I often use my iPhone to look things up on the web while I’m out and about. If I want to pick up where I left off later using my iPad, I don’t have to remember how to get back to that page. There is a very simple way to jump right to it.
I was recently asked to write a guest post by a blogger that had visited this site and found it helpful. Hugh Roberts is a blogger, writer, and photographer and he has a great blog. You can visit his site here.
This is the first time I’ve been asked to write guest post and was quite excited to do it. The article I wrote shows how to use tabs in Safari to keep several web pages open at once, and includes a nice tip for how to re-open a tab that has been accidentally closed.
You can read the post here. I hope you find it useful, and I hope you enjoy Hugh’s blog.
Have you ever seen something on the web or in an app that you don’t have time to read at that moment, but want to remember to read later? Safari has a great feature called Reading List that keeps track of those pages for you. And best of all, you can read those saved articles even when you’re offline.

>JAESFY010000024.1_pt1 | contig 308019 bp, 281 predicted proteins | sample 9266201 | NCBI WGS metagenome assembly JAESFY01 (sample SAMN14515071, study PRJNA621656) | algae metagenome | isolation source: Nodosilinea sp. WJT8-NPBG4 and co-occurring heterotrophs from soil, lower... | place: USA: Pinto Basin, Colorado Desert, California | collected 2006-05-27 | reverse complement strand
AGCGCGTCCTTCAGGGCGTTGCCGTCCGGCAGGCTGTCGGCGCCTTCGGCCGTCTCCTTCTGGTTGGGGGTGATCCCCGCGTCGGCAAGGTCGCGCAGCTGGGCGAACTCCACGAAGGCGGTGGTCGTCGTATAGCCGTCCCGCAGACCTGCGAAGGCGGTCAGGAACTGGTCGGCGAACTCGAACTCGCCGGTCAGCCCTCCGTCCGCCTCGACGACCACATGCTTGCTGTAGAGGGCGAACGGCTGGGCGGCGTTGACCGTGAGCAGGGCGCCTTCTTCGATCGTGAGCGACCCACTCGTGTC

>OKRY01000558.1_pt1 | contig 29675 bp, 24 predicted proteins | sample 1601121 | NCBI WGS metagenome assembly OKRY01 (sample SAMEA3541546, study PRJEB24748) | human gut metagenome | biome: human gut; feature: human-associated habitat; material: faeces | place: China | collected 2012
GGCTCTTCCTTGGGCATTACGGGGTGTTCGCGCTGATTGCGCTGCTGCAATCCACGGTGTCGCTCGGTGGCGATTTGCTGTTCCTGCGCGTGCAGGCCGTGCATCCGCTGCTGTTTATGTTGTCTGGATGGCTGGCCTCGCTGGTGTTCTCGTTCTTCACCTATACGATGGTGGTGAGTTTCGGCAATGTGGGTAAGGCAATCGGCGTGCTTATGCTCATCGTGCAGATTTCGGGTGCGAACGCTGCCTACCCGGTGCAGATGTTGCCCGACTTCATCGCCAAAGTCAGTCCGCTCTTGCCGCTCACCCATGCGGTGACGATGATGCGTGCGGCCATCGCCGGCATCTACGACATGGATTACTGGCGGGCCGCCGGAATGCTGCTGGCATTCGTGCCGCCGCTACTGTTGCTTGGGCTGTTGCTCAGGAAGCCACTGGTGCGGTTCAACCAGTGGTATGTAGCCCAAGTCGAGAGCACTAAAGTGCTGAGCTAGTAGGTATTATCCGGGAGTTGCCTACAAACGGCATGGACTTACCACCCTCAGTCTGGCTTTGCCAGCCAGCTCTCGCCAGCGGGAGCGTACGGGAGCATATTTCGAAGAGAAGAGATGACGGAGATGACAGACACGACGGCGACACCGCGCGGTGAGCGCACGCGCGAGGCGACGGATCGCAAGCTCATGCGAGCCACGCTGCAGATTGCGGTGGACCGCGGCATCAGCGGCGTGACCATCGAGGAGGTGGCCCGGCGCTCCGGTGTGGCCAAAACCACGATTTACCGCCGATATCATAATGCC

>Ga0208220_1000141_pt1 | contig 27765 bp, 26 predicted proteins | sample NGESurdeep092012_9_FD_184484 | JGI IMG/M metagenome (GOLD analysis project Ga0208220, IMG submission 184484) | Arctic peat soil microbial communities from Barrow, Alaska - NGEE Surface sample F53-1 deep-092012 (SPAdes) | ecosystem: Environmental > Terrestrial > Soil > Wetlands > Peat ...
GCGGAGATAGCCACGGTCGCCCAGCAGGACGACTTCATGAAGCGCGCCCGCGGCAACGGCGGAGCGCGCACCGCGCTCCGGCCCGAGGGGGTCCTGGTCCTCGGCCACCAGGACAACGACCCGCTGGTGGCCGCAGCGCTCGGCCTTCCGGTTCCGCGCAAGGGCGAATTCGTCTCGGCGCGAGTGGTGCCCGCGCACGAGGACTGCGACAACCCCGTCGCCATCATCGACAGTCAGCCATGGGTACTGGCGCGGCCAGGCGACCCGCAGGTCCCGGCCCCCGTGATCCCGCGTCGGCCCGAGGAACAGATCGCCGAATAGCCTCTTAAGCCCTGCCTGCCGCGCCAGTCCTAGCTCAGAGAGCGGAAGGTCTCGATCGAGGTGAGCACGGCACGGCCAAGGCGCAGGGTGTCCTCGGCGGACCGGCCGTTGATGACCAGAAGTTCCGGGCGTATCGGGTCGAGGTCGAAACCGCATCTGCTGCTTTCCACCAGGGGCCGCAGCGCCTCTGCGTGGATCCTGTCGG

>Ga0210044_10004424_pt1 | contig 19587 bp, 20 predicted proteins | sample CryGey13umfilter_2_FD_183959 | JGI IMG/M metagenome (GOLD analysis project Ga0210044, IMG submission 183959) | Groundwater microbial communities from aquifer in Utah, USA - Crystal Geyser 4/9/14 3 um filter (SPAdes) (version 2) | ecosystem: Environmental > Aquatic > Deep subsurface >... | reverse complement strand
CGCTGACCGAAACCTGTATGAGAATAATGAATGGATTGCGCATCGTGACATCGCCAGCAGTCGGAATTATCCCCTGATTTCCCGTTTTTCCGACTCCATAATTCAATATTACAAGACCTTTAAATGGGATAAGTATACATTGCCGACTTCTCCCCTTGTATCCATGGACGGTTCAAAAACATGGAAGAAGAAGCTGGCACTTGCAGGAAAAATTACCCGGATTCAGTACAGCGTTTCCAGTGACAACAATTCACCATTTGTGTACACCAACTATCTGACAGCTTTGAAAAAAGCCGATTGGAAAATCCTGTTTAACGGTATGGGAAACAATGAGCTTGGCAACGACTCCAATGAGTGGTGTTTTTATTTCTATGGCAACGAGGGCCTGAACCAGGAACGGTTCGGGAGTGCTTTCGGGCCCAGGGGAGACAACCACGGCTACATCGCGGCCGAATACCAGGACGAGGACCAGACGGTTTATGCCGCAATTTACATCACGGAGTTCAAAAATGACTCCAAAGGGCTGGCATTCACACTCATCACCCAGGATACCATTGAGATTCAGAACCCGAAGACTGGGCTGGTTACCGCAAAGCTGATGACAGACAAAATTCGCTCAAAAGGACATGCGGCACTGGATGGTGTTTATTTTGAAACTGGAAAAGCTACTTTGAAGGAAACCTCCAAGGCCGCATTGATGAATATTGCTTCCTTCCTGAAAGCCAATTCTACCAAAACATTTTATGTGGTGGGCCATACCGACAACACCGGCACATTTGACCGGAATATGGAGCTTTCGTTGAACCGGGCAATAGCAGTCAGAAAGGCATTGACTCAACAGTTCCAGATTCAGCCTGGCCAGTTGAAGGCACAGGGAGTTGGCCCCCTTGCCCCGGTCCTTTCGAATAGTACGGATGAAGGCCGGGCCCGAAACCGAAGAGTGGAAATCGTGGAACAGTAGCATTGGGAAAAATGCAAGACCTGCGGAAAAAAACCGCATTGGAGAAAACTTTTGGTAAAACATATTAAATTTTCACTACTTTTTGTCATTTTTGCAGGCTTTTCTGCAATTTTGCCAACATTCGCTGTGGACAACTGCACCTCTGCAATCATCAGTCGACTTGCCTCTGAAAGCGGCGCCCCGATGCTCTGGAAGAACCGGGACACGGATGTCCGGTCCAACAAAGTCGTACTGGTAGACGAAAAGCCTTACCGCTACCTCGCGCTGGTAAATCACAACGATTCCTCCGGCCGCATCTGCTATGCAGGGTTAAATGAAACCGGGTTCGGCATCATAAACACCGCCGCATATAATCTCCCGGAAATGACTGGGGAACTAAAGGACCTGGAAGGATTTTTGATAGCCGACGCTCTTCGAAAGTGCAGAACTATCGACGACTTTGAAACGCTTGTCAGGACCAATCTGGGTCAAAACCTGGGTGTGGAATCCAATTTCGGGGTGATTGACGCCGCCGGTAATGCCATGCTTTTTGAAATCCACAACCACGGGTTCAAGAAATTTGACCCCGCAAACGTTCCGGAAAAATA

I’ve written previously that I do a lot of reading on my iPhone and iPad. Unfortunately, reading a web page is not always a great experience. Many web pages are filled with things not related to what I’m trying to read: ads, links to other sites, comments, social media, and more. Safari has a great way to focus on just the main content: Reader View.
Having the web at our fingertips has dramatically improved our access to information. I wrote previously (here) about how to search for information both on your device and across the web. However, once you find a web page it can be difficult to find the specific information you want on that page. While it’s not obvious, there is a simple way to search for text on a web page.